Carmen Puchinger

PhD Candidate
Ethiek Instituut

I am a PhD Candidate in the socialphilosophical research project 'Theorizing Freedom from Below' funded by a VIDI Grant from the Dutch Research Council (NWO) and led by Dr. Dorothea Gädeke.
My dissertational thesis is dedicated to a Critical theory of republican freedom focusing on the lived experience of (resisting) class-based domination.
This experience of (un-)freedom is placed at the center of my considerations and thus informs the project in a substantive as well as methodological negative way resulting in the theoretical approach of theorizing freedom from below. In this sense, my endeavour undertakes to engage in a non-ideal, antagonistic manner with and against the tradition of the Political Theory of Republicanism. For the latter, freedom consists precisely in non-domination. My enquiry aims to discuss the potentials and limits of Republicanism through class-based domination, and in this way focuses innovatively on a lived experience, understood decidedly as reflection of structural domination.

Theorizing Freedom from Below 01.09.2022 to 31.08.2027
General project description

Freedom is the opposite of slavery and domination – or so the republican tradition of political thought argues. Yet, theories of republican freedom rarely engage with actual slavery. Their focus rather lies on specifying the status of free citizens. Slavery merely serves as a metaphor for the condition that is to be avoided. This focus reflects the perspective of those who are concerned with safeguarding their existing freedom. But can such theories make sense of struggles to attain freedom, such as Black Lives Matter or MeToo? Can we fully understand what freedom means without the experience of resisting unfreedom, that is, of resisting existing forms of slavery or domination?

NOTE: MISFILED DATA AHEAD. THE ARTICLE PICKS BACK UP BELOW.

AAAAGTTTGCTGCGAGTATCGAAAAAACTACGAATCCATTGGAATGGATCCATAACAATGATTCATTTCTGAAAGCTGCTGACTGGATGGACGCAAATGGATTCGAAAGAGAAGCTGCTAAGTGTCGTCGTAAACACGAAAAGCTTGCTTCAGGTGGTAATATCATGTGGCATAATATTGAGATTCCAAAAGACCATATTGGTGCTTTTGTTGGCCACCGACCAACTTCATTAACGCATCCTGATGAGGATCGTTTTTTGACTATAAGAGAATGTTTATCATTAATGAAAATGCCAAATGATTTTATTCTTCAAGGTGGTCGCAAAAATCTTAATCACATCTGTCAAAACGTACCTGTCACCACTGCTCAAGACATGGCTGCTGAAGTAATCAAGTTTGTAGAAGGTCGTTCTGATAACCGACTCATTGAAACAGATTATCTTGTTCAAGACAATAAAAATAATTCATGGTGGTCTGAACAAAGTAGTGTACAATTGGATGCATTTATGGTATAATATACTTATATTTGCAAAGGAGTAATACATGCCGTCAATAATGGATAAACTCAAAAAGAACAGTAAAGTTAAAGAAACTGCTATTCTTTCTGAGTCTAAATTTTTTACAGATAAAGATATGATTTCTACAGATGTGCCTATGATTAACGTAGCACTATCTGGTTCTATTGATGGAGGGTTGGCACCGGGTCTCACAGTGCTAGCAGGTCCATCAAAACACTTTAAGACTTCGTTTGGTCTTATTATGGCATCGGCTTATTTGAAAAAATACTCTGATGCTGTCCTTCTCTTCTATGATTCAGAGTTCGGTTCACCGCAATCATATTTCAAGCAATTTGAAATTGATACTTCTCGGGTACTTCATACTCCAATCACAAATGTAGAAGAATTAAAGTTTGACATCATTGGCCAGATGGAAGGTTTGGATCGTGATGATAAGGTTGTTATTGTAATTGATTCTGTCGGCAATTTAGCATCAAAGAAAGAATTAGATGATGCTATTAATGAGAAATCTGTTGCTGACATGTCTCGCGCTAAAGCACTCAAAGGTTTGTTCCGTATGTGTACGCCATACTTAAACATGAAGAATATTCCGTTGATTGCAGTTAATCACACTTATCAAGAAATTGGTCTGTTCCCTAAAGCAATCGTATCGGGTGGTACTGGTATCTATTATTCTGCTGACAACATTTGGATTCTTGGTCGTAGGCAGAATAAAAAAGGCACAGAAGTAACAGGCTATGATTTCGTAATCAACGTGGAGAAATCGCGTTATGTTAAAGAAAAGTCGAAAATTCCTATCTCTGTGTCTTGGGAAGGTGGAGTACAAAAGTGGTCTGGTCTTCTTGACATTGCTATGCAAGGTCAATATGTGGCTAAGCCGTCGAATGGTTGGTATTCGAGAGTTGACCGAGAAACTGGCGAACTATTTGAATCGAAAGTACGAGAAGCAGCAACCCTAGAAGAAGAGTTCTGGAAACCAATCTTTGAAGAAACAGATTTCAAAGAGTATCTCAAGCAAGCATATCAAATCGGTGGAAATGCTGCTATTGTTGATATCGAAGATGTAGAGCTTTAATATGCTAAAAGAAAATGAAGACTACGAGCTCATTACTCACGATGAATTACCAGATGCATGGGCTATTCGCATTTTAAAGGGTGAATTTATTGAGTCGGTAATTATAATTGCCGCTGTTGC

The research project aims to show that theorizing freedom in a way that gains a critical grip on the social world requires rethinking freedom from below; that is by shifting the focus from the lived experience of freedom to the lived experience of slavery and domination – and the struggles against it. The classic republican ideal of the free – i.e. white, male property-owning – citizen serves as a guide to select relevant cases: starting with slave narratives in the 18th century, we will analyse struggles against race-based, gender-based and class-based domination through the work of activists and writers not commonly part of the philosophical canon. 

This analysis will serve (1) to reconstruct conceptions of freedom and resistance emerging from their struggles; (2) to develop a methodological account of how lived experience inform and limit theorizing abstract normative concepts; (3) to analyse whether and if so how theorizing freedom from the perspective of the free citizen may contribute to reproducing the subtle forms of domination against which these writers and activists fought; and (4) to demonstrate how theorizing freedom from below can help address current forms of domination, in the university and beyond. 

NWO grant VIDI